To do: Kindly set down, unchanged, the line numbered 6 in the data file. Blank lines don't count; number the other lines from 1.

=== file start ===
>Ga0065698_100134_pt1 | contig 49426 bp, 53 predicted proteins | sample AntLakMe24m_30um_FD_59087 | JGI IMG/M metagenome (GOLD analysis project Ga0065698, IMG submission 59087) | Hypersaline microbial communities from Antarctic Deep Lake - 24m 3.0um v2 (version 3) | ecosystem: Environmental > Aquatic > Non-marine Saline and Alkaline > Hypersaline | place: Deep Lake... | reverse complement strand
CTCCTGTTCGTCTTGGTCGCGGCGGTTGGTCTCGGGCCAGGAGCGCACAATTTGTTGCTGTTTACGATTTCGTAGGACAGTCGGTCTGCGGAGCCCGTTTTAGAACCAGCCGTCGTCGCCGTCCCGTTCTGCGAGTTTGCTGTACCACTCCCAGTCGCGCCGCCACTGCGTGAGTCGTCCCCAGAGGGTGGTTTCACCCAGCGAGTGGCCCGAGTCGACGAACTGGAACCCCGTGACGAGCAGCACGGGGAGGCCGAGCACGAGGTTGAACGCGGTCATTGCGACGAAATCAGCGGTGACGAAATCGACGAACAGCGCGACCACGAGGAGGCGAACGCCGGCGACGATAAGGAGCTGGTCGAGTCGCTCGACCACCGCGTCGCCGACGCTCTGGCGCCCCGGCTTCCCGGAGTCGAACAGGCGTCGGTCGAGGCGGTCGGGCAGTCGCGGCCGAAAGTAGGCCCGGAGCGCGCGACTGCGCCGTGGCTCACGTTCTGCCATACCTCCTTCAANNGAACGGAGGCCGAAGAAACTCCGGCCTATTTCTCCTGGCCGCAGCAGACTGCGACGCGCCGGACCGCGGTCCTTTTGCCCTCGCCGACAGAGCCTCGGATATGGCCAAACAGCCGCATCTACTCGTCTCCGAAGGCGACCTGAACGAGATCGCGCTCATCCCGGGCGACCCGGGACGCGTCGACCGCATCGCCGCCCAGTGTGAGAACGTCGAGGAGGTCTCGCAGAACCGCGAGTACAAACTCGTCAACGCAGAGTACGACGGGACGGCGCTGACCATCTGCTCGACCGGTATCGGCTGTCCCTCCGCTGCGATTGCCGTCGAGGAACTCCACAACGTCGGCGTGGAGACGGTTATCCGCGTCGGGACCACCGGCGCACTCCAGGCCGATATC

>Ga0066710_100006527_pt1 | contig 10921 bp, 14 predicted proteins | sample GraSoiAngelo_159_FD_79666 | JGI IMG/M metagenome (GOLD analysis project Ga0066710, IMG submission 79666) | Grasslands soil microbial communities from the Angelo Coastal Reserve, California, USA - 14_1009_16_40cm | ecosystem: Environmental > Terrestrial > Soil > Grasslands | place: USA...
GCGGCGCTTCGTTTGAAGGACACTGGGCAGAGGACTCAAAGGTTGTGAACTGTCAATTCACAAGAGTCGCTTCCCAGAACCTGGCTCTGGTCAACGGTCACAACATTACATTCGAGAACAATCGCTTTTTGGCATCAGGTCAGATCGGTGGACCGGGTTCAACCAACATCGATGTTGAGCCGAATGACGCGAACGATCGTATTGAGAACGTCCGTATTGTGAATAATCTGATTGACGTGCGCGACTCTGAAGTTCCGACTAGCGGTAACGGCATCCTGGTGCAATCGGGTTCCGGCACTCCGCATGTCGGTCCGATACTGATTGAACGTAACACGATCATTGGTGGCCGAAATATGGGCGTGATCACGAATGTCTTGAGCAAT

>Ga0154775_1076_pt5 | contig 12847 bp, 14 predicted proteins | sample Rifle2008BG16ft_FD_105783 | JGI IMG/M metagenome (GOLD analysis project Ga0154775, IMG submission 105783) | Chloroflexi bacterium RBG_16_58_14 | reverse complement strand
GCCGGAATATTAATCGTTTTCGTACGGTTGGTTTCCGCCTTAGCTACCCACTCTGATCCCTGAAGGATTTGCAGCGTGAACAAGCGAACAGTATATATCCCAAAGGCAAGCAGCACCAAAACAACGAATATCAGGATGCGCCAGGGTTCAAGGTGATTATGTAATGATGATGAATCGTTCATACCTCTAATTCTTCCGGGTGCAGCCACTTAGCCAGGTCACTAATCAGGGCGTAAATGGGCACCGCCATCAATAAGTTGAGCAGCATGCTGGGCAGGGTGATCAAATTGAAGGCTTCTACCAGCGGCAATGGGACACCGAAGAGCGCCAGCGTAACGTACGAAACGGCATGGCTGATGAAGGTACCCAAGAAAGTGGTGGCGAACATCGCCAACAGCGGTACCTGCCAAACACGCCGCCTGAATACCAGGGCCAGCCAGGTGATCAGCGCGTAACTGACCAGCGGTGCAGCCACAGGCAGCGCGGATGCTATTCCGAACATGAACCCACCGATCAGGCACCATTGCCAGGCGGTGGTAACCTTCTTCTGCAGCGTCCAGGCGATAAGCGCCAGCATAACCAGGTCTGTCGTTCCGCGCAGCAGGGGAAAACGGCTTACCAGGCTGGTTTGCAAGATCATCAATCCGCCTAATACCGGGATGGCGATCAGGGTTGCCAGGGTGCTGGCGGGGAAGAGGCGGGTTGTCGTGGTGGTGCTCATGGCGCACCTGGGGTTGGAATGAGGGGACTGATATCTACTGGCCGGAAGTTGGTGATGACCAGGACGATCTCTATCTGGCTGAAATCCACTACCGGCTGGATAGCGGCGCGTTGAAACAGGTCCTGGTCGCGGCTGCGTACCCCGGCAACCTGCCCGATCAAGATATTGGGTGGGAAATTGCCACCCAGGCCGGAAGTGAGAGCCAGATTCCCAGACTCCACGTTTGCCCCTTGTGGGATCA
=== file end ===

GCCGGAATATTAATCGTTTTCGTACGGTTGGTTTCCGCCTTAGCTACCCACTCTGATCCCTGAAGGATTTGCAGCGTGAACAAGCGAACAGTATATATCCCAAAGGCAAGCAGCACCAAAACAACGAATATCAGGATGCGCCAGGGTTCAAGGTGATTATGTAATGATGATGAATCGTTCATACCTCTAATTCTTCCGGGTGCAGCCACTTAGCCAGGTCACTAATCAGGGCGTAAATGGGCACCGCCATCAATAAGTTGAGCAGCATGCTGGGCAGGGTGATCAAATTGAAGGCTTCTACCAGCGGCAATGGGACACCGAAGAGCGCCAGCGTAACGTACGAAACGGCATGGCTGATGAAGGTACCCAAGAAAGTGGTGGCGAACATCGCCAACAGCGGTACCTGCCAAACACGCCGCCTGAATACCAGGGCCAGCCAGGTGATCAGCGCGTAACTGACCAGCGGTGCAGCCACAGGCAGCGCGGATGCTATTCCGAACATGAACCCACCGATCAGGCACCATTGCCAGGCGGTGGTAACCTTCTTCTGCAGCGTCCAGGCGATAAGCGCCAGCATAACCAGGTCTGTCGTTCCGCGCAGCAGGGGAAAACGGCTTACCAGGCTGGTTTGCAAGATCATCAATCCGCCTAATACCGGGATGGCGATCAGGGTTGCCAGGGTGCTGGCGGGGAAGAGGCGGGTTGTCGTGGTGGTGCTCATGGCGCACCTGGGGTTGGAATGAGGGGACTGATATCTACTGGCCGGAAGTTGGTGATGACCAGGACGATCTCTATCTGGCTGAAATCCACTACCGGCTGGATAGCGGCGCGTTGAAACAGGTCCTGGTCGCGGCTGCGTACCCCGGCAACCTGCCCGATCAAGATATTGGGTGGGAAATTGCCACCCAGGCCGGAAGTGAGAGCCAGATTCCCAGACTCCACGTTTGCCCCTTGTGGGATCA